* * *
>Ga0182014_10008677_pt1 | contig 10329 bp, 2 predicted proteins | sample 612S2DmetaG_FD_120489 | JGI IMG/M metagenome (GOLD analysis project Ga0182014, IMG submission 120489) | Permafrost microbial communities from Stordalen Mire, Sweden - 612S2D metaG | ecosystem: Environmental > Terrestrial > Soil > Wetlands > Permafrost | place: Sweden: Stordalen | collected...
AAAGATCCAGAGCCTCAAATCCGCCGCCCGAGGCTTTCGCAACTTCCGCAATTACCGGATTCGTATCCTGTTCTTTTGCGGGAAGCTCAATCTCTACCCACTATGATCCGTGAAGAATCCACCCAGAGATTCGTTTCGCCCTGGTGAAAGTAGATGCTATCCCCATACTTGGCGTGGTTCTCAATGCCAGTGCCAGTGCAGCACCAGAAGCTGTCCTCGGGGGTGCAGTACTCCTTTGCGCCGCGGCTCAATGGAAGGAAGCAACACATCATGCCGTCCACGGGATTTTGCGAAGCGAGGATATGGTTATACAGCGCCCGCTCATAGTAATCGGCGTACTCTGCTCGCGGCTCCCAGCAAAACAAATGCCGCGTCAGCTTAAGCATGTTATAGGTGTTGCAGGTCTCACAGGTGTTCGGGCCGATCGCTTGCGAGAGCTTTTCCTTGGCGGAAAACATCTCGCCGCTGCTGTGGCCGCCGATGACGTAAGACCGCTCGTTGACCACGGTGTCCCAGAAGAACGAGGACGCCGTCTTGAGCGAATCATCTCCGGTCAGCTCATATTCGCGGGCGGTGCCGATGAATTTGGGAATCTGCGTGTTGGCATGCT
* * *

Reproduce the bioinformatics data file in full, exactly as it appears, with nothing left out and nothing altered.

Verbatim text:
>Ga0182014_10008677_pt1 | contig 10329 bp, 2 predicted proteins | sample 612S2DmetaG_FD_120489 | JGI IMG/M metagenome (GOLD analysis project Ga0182014, IMG submission 120489) | Permafrost microbial communities from Stordalen Mire, Sweden - 612S2D metaG | ecosystem: Environmental > Terrestrial > Soil > Wetlands > Permafrost | place: Sweden: Stordalen | collected...
AAAGATCCAGAGCCTCAAATCCGCCGCCCGAGGCTTTCGCAACTTCCGCAATTACCGGATTCGTATCCTGTTCTTTTGCGGGAAGCTCAATCTCTACCCACTATGATCCGTGAAGAATCCACCCAGAGATTCGTTTCGCCCTGGTGAAAGTAGATGCTATCCCCATACTTGGCGTGGTTCTCAATGCCAGTGCCAGTGCAGCACCAGAAGCTGTCCTCGGGGGTGCAGTACTCCTTTGCGCCGCGGCTCAATGGAAGGAAGCAACACATCATGCCGTCCACGGGATTTTGCGAAGCGAGGATATGGTTATACAGCGCCCGCTCATAGTAATCGGCGTACTCTGCTCGCGGCTCCCAGCAAAACAAATGCCGCGTCAGCTTAAGCATGTTATAGGTGTTGCAGGTCTCACAGGTGTTCGGGCCGATCGCTTGCGAGAGCTTTTCCTTGGCGGAAAACATCTCGCCGCTGCTGTGGCCGCCGATGACGTAAGACCGCTCGTTGACCACGGTGTCCCAGAAGAACGAGGACGCCGTCTTGAGCGAATCATCTCCGGTCAGCTCATATTCGCGGGCGGTGCCGATGAATTTGGGAATCTGCGTGTTGGCATGCT